Only Those Who Are Truly Desperate…

It is said that only those who are truly desperate will ever end up doing the entire 12 Step recovery process from beginning to end. Desperate for what you may ask? Desperate for a new way of life.

I asked my best friend a few weeks ago, how many sponsees of his have fully completed the entire 12 Step recovery process in his almost 28 years of sobriety. He guessed somewhere between 20 to 30, which is out of what I’d say is well over 500 people by now that he’s ever sponsored. Personally, I’ve sponsored well over 100 individuals now myself in the years I’ve been doing this 12 Step recovery process, and can count on two hands the number of people who’ve actually completed the work.

I provide these unsettling statistics because most really aren’t desperate enough to finish the 12 Step recovery process after a few months of sobriety and stability get under their belt. The sad reality is that most individuals when they first make their way into the rooms of recovery are only desperate until whatever drove them into the rooms gets resolved or calms down enough for them to start focusing their energy elsewhere.

Quite recently, I had to let a sponsee go for this reason. They started out in total desperation with a desire to do this 12 Step recovery process and for the first three to four months, they proved that week in and week. At some point though, their work, relationship, family, a new home, and more began to take higher precedence, all of which ironically were in dire jeopardy of being lost when they started out with me. But, once those things no longer seemed to be in serious jeopardy and once their life began to feel far more stable, I watched as they slowly pushed the step work aside more and more. After several months went by with no real progress being made on their step work and constant promises that they’ll eventually get it done, I realized I could no longer be held hostage when so many others were still out there desperate for a solution.

When I first came to 12 Step recovery, I was 100% desperate for a solution. When a woman saw that fire in my eyes, she took me under her wing and brought me through the 12 Step recovery process. And even when my life started to get calmer and more stable, I clearly remembered how desperate my life was before the work, so I stuck with it and that desperation is precisely what powered me through to the end of the work.

I’ve learned in all the years since, that being desperate truly is the key to doing the 12 Step recovery work and sticking with it till the end. That’s why I had to cut my sponsee loose because they no longer were desperate enough to be driven to do this work and instead, were making excuses to getting it done.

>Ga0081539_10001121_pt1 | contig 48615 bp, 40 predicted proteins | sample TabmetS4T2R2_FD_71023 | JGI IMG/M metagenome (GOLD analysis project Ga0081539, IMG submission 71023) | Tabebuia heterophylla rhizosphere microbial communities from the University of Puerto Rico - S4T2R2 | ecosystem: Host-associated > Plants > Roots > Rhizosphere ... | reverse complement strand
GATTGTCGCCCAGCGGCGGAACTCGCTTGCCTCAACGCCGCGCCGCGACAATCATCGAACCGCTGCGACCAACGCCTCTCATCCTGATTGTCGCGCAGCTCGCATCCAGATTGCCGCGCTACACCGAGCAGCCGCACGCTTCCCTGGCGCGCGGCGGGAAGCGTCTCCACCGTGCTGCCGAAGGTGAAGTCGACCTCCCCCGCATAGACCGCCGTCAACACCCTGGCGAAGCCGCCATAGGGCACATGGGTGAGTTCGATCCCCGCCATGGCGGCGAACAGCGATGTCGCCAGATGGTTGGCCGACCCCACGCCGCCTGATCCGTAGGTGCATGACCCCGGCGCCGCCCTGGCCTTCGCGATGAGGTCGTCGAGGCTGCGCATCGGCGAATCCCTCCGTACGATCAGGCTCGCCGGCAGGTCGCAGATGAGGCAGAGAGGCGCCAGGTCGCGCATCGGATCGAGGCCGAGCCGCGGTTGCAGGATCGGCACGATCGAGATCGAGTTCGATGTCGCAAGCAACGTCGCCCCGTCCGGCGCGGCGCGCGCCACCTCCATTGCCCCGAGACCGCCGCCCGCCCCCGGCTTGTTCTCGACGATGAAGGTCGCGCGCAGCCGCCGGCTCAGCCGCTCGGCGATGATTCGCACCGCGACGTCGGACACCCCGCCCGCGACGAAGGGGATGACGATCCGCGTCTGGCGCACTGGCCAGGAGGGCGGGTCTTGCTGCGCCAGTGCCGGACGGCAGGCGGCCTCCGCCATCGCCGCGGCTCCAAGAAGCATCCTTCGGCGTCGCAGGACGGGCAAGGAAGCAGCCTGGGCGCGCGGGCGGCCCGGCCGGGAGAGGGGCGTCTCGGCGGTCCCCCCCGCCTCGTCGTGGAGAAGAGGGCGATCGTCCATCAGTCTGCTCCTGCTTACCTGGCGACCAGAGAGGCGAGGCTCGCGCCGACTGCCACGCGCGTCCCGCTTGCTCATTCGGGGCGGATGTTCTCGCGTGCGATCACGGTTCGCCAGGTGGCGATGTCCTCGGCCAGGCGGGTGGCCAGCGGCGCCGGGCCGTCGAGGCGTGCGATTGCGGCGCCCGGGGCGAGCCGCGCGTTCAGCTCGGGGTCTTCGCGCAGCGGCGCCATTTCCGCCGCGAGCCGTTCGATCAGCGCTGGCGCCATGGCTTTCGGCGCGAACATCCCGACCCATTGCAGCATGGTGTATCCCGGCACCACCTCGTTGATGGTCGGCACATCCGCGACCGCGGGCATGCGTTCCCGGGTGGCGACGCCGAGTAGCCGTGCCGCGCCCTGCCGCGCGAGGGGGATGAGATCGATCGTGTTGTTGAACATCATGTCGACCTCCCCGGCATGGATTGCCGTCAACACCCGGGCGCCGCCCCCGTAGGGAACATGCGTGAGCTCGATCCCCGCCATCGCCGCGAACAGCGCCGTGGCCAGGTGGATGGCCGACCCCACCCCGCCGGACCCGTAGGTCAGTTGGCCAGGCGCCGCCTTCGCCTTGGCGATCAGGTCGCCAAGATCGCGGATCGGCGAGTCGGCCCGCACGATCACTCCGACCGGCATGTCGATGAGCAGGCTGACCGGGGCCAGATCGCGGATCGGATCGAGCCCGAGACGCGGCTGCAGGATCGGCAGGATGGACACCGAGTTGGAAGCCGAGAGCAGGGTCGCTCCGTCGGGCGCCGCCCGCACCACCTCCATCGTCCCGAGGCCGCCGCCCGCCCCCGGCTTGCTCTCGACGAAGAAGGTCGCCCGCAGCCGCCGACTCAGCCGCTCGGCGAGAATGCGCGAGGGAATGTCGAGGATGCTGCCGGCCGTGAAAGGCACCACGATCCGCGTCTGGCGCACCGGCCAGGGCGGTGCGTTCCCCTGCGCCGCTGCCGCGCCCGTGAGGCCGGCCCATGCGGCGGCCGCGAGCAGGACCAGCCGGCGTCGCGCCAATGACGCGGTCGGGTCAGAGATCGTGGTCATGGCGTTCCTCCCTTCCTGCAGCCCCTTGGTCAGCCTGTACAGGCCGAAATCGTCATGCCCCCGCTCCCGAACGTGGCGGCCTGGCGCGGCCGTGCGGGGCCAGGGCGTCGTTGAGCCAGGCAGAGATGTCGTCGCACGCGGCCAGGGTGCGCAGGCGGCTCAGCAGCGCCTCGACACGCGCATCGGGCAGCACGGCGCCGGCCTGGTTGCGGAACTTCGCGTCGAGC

The fact is, it’s desperation that drives a person to do just about anything. But when life provides a person the things they desire, like a good job with good pay, a great partner, a wonderful family, a beautiful home, etc., there begins to not be the need for the 12 Step recovery process, because it’s then that feeling of desperation starts to go away. I know this oh so well because I spent the first twelve years of my sobriety having everything I wanted in life and thus never feeling desperate enough to do the 12 Step recovery process. It was only after I lost a seven-year relationship, a business, my mental and emotional health, and my home, that I became desperate enough for this work. And when life started to get better again for me, because it eventually did, I didn’t lose that feeling of desperation, because I forced myself to constantly remember all the pain I had gone through prior. For those who aren’t desperate enough to complete the 12 Step recovery process though, the tragic reality is that they tend to relapse. Why? Because they start believing their life is more important than their recovery, which is the very thing that leads them away from this work. But, my door always remains open for those who are desperate.

What does desperation look like? Well, sometimes, it looks like a person knocking on my front door at 11:30pm on a weeknight, where I welcome a person into my kitchen with a fresh cup of coffee and a shoulder to lean on while they cry. I only wish when that type of desperation comes, that I could bottle it up, so it could be returned when things get better for them, to help remind the person how bad it once was.

Nevertheless, the 12 Step recovery process is ultimately only for those who are totally desperate, desperate for a new way of life, and desperate enough to stick around, even when life begins to get better. Because it always does, and when it does, it’s those who hold onto that desperation that tend to make it through, and I thank God for each of them, for I wouldn’t be here doing what I do today, even right here in this blog, if it wasn’t for them…

Peace, love, light, and joy,
Andrew Arthur Dawson

Yep, I’m Still An Alcoholic!

Many have often asked me how I know if I’m an alcoholic since so many years have gone by since the last time I ever consumed anything with alcohol in it. Some have even suggested that maybe I could handle it differently now, especially since it’s been so long (25 years now). Well, I can put all those questions to rest in light of something so silly as how I found myself consuming caffeinated beverages again in recent weeks.

I know caffeine isn’t good for me. Frankly, it makes me have incredible mood swings where I quite often do a Jekyll and Hyde transformation whenever I’ve had too much of it. Yet, every time I go through certain rough periods where everything seems to feel upside down in my life, I tend to start consuming caffeinated beverages for the slight ease and comfort they give me.

Here’s a quick statistic you may not know. Every day, about 90 percent of Americans consume caffeine in some form. More than half of the adults in the country consume 300 milligrams a day, making it America’s most popular drug. Scientists have even classified caffeine as a psychoactive drug that can alter moods and behavior, which is probably the very reason why I’ve frequently fallen back into consuming it from time to time, even when I know it’s not good for me.